There were 18 meeting rooms scattered through the building, and they needed names, a job which fell to the facility manager. He was a pompous and disagreeable individual, who drew attention to himself by driving to work every day in a Rolls Royce. It was agreed that the theme should very aptly be famous European engineers and scientists. The pompous facility manager organised a competition to name them, asking everyone to come up with their own list of 18 candidates. The candidates who got the most votes would be selected, and the entry that came closest to the final list would win a bottle of champagne. All very jolly-japes.

Unfortunately he'd forgotten he was dealing with computer scientists, with their usual delight in finding ways to break carefully designed systems, and to embarrass people in authority. One of our number, Mike, had already shown himself to be especially gifted.

This was in the first blush of the Hitch-hikers' Guide to the Galaxy's fame. When we were first connected to the corporate DECnet, it was Mike who had ensured that we got DECnet area number 42, and then gave all the systems names from the series - VOGON (later famous as the source of the Vogon News Service), SLARTI and so on. Then there was FORTY2, whose DECnet address was 42.42.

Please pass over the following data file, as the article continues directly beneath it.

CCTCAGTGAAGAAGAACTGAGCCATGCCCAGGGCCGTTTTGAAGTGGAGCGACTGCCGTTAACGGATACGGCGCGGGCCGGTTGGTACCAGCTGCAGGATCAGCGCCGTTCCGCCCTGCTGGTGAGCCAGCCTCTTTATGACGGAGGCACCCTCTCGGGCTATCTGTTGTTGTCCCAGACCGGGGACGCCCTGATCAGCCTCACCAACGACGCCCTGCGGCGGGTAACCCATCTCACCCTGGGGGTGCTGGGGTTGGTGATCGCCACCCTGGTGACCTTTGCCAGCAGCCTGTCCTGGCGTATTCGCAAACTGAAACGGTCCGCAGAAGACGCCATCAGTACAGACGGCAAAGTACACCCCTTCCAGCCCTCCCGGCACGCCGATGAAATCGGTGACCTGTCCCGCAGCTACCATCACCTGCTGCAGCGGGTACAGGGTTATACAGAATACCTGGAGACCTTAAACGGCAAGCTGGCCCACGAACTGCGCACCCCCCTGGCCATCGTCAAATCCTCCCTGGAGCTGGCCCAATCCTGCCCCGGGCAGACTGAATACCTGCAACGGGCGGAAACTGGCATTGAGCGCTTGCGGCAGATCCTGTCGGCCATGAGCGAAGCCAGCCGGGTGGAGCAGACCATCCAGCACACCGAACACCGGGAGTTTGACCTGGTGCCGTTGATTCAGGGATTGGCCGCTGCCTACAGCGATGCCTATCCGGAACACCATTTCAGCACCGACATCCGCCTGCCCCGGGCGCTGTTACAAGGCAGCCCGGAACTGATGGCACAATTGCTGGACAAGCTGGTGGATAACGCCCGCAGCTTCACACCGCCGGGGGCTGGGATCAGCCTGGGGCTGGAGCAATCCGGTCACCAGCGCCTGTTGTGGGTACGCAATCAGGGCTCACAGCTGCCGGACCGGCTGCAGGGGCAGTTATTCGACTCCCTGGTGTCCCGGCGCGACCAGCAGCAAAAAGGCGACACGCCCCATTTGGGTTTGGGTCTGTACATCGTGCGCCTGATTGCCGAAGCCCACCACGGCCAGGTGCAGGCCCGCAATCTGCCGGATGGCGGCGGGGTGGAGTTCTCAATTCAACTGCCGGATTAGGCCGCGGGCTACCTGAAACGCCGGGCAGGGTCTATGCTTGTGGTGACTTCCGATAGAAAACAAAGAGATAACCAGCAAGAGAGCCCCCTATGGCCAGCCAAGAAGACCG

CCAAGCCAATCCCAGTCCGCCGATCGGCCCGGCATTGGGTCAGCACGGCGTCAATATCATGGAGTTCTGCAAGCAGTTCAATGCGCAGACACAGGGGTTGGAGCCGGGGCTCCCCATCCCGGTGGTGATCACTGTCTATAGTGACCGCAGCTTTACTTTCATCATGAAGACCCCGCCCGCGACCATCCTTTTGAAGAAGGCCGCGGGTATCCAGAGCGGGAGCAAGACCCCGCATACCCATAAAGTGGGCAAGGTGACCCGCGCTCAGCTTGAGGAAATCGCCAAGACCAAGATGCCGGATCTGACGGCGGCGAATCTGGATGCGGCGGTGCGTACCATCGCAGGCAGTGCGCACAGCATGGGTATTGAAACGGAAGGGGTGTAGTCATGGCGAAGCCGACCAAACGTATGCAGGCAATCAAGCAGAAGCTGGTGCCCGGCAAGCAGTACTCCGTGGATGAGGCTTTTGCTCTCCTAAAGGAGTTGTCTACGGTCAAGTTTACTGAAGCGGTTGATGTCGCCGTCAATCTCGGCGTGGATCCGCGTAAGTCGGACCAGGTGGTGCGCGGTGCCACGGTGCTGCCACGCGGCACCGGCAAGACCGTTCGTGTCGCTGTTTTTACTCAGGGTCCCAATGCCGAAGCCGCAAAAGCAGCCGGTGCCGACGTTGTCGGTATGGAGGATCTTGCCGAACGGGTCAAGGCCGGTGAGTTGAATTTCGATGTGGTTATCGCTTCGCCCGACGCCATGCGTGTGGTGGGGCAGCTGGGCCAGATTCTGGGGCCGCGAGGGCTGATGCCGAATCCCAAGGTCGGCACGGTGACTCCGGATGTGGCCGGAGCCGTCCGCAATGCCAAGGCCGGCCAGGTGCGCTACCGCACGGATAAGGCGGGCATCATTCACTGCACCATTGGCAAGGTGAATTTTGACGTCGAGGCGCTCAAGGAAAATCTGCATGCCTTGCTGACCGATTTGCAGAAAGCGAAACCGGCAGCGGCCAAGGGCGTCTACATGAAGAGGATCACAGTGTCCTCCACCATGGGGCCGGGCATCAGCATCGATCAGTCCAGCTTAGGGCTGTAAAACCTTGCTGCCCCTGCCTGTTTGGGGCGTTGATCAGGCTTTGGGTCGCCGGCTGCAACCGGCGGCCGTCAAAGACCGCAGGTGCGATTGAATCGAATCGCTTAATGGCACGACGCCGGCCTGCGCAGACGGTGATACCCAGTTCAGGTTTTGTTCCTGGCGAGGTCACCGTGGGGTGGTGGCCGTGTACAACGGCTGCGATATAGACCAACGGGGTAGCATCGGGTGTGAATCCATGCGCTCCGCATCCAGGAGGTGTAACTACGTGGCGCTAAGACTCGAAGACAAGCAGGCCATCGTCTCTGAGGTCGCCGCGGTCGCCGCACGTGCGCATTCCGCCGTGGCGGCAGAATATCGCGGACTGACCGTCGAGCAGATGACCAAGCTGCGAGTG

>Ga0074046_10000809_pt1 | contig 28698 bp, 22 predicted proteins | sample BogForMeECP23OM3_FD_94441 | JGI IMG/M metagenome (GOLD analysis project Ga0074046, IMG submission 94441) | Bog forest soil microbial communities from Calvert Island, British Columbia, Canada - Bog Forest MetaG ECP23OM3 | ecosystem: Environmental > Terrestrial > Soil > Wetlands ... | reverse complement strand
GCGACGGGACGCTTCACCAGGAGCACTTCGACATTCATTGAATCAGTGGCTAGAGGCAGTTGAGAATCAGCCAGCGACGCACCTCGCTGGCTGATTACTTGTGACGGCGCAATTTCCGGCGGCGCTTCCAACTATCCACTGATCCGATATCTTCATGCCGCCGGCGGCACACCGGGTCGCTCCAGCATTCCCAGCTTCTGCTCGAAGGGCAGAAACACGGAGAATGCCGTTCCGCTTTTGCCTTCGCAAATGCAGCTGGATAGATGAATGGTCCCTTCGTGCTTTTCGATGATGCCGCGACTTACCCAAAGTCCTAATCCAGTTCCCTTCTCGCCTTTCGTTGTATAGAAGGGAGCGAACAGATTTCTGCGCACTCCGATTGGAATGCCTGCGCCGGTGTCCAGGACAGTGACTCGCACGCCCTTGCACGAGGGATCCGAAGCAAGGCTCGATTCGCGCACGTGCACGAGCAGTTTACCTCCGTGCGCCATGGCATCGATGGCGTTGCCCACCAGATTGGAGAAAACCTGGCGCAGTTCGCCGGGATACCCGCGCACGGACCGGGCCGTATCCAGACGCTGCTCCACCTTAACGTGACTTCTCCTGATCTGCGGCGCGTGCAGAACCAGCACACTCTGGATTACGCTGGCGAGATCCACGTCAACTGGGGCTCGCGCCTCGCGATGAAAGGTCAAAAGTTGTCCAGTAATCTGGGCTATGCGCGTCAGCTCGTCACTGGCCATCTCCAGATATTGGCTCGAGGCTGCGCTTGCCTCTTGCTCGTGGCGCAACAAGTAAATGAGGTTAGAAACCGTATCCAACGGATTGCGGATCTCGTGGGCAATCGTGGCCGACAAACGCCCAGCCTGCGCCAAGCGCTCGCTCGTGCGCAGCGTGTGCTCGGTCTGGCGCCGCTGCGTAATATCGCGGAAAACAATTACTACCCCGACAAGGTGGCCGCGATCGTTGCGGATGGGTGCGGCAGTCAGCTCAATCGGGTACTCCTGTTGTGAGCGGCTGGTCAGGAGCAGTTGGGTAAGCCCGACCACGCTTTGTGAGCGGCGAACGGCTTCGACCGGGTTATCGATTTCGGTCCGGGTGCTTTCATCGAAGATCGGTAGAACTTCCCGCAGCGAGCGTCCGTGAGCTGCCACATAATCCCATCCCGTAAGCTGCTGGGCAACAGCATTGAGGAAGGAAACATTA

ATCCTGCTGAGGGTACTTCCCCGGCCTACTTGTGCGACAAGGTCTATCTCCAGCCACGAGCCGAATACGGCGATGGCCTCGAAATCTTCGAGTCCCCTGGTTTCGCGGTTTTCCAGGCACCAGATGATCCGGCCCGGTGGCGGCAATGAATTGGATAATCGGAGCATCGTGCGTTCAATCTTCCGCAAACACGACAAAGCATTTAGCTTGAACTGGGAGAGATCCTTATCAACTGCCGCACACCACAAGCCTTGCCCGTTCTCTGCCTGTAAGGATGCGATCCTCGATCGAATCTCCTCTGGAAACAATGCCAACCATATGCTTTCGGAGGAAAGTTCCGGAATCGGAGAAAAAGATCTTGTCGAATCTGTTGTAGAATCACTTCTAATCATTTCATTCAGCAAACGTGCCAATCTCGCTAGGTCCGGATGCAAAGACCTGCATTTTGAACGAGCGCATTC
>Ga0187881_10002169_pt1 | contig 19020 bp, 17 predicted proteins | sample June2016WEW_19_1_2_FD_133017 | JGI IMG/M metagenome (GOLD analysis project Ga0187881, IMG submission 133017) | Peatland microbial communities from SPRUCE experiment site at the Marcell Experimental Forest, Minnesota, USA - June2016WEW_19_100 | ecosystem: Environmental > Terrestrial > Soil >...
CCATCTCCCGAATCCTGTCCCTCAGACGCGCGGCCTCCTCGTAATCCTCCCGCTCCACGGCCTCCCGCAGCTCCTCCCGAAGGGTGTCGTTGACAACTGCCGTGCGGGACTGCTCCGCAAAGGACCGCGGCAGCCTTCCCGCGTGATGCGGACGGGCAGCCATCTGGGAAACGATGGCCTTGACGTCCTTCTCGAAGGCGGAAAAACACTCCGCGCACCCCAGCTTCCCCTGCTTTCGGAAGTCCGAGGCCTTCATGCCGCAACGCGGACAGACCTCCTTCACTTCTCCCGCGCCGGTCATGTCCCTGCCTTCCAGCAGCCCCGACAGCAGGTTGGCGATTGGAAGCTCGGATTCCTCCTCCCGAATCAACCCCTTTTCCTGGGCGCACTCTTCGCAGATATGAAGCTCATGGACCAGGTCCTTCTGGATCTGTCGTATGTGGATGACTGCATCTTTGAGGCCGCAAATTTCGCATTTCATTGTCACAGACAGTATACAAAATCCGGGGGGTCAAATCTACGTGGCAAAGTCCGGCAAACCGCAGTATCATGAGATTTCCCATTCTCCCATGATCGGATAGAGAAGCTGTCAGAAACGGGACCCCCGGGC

Later another pompous new senior manager showed up. He wanted a dedicated system to house all the secret information that only important people were allowed to access. (Though I was one of the privileged few, I never did find out what he had in mind). Mike tried to call the system ARKB, and very nearly succeeded. (For those who don't remember HHGG, Arkb was the spaceship that took all the telephone sanitizers, timeshare salesmen, HR consultants and other indispensables, and abandoned them on another planet).

Mike, with a little help, quickly figured that if all the network engineering team submitted the identical list, we would be sure to win - we made up about a third of the total staff. Better yet, we would get to decide the conference room names. The team set to work selecting all the rudest, most obscene and generally inappropriate names they could find. The only one I remember was the German scientist August Kundt, famous for Kundt's Tube. I'm sure you get the idea.